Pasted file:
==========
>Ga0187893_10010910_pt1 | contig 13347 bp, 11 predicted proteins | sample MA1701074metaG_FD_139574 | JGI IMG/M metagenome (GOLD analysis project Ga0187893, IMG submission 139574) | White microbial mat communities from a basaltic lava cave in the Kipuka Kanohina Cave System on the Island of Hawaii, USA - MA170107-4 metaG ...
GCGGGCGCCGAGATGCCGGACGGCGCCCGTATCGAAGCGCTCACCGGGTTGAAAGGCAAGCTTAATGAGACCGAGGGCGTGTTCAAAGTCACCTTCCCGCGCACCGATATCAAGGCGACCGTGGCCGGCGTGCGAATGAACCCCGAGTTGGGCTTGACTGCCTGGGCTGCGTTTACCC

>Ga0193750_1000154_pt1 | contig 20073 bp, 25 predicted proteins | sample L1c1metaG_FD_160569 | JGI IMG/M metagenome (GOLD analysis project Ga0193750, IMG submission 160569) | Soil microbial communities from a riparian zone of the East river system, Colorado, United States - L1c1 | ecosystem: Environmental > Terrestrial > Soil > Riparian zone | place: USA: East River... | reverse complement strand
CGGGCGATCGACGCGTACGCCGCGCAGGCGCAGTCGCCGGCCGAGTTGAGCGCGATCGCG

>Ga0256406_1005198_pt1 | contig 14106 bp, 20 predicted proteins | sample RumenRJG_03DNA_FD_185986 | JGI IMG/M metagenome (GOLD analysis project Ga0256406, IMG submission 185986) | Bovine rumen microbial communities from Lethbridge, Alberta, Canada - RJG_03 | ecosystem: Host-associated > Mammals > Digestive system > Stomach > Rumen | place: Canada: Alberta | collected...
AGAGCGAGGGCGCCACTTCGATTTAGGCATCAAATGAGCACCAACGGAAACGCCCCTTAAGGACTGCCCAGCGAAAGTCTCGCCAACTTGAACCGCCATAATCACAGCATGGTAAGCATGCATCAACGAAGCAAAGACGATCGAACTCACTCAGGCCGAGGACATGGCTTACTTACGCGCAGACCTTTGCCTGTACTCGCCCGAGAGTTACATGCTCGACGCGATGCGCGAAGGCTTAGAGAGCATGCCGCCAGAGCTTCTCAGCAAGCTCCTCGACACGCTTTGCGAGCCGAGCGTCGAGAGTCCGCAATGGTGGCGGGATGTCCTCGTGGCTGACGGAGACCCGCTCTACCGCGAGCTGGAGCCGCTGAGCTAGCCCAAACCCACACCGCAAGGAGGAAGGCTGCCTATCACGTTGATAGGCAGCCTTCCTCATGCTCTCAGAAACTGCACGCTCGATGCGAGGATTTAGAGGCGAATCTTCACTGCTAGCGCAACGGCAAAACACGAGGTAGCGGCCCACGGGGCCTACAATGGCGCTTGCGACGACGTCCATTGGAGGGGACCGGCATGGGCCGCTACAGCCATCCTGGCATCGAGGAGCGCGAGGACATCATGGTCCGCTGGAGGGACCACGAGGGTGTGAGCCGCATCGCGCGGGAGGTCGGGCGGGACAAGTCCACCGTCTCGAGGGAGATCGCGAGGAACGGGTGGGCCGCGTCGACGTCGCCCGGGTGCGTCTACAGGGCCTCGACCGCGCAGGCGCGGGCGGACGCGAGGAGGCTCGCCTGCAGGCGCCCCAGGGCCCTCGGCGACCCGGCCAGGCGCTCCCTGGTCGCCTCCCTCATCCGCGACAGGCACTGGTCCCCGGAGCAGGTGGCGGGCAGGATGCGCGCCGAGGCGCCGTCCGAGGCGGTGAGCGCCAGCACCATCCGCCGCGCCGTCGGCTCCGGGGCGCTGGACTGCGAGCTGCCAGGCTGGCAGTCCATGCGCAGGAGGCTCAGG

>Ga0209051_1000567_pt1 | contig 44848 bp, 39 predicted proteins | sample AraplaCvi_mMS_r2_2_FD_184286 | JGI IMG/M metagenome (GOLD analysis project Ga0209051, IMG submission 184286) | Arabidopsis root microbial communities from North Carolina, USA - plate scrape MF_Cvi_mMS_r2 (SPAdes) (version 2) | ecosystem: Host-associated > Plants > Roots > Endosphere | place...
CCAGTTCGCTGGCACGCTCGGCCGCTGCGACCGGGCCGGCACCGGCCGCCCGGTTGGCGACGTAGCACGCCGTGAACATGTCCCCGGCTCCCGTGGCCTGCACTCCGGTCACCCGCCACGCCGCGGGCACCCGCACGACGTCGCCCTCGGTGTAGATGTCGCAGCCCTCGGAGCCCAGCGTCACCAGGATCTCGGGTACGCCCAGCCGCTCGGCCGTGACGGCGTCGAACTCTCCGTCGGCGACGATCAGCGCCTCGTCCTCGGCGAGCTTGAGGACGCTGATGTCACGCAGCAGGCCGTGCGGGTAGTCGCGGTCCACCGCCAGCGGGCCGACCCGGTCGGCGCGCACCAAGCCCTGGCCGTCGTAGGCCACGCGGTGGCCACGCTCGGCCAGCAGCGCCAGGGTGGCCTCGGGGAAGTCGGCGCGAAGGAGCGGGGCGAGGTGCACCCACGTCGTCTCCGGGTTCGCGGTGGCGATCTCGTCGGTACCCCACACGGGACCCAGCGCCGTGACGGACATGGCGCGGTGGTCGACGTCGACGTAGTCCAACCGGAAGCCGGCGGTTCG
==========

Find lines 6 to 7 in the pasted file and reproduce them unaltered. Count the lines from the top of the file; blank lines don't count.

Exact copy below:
AGAGCGAGGGCGCCACTTCGATTTAGGCATCAAATGAGCACCAACGGAAACGCCCCTTAAGGACTGCCCAGCGAAAGTCTCGCCAACTTGAACCGCCATAATCACAGCATGGTAAGCATGCATCAACGAAGCAAAGACGATCGAACTCACTCAGGCCGAGGACATGGCTTACTTACGCGCAGACCTTTGCCTGTACTCGCCCGAGAGTTACATGCTCGACGCGATGCGCGAAGGCTTAGAGAGCATGCCGCCAGAGCTTCTCAGCAAGCTCCTCGACACGCTTTGCGAGCCGAGCGTCGAGAGTCCGCAATGGTGGCGGGATGTCCTCGTGGCTGACGGAGACCCGCTCTACCGCGAGCTGGAGCCGCTGAGCTAGCCCAAACCCACACCGCAAGGAGGAAGGCTGCCTATCACGTTGATAGGCAGCCTTCCTCATGCTCTCAGAAACTGCACGCTCGATGCGAGGATTTAGAGGCGAATCTTCACTGCTAGCGCAACGGCAAAACACGAGGTAGCGGCCCACGGGGCCTACAATGGCGCTTGCGACGACGTCCATTGGAGGGGACCGGCATGGGCCGCTACAGCCATCCTGGCATCGAGGAGCGCGAGGACATCATGGTCCGCTGGAGGGACCACGAGGGTGTGAGCCGCATCGCGCGGGAGGTCGGGCGGGACAAGTCCACCGTCTCGAGGGAGATCGCGAGGAACGGGTGGGCCGCGTCGACGTCGCCCGGGTGCGTCTACAGGGCCTCGACCGCGCAGGCGCGGGCGGACGCGAGGAGGCTCGCCTGCAGGCGCCCCAGGGCCCTCGGCGACCCGGCCAGGCGCTCCCTGGTCGCCTCCCTCATCCGCGACAGGCACTGGTCCCCGGAGCAGGTGGCGGGCAGGATGCGCGCCGAGGCGCCGTCCGAGGCGGTGAGCGCCAGCACCATCCGCCGCGCCGTCGGCTCCGGGGCGCTGGACTGCGAGCTGCCAGGCTGGCAGTCCATGCGCAGGAGGCTCAGG

>Ga0209051_1000567_pt1 | contig 44848 bp, 39 predicted proteins | sample AraplaCvi_mMS_r2_2_FD_184286 | JGI IMG/M metagenome (GOLD analysis project Ga0209051, IMG submission 184286) | Arabidopsis root microbial communities from North Carolina, USA - plate scrape MF_Cvi_mMS_r2 (SPAdes) (version 2) | ecosystem: Host-associated > Plants > Roots > Endosphere | place...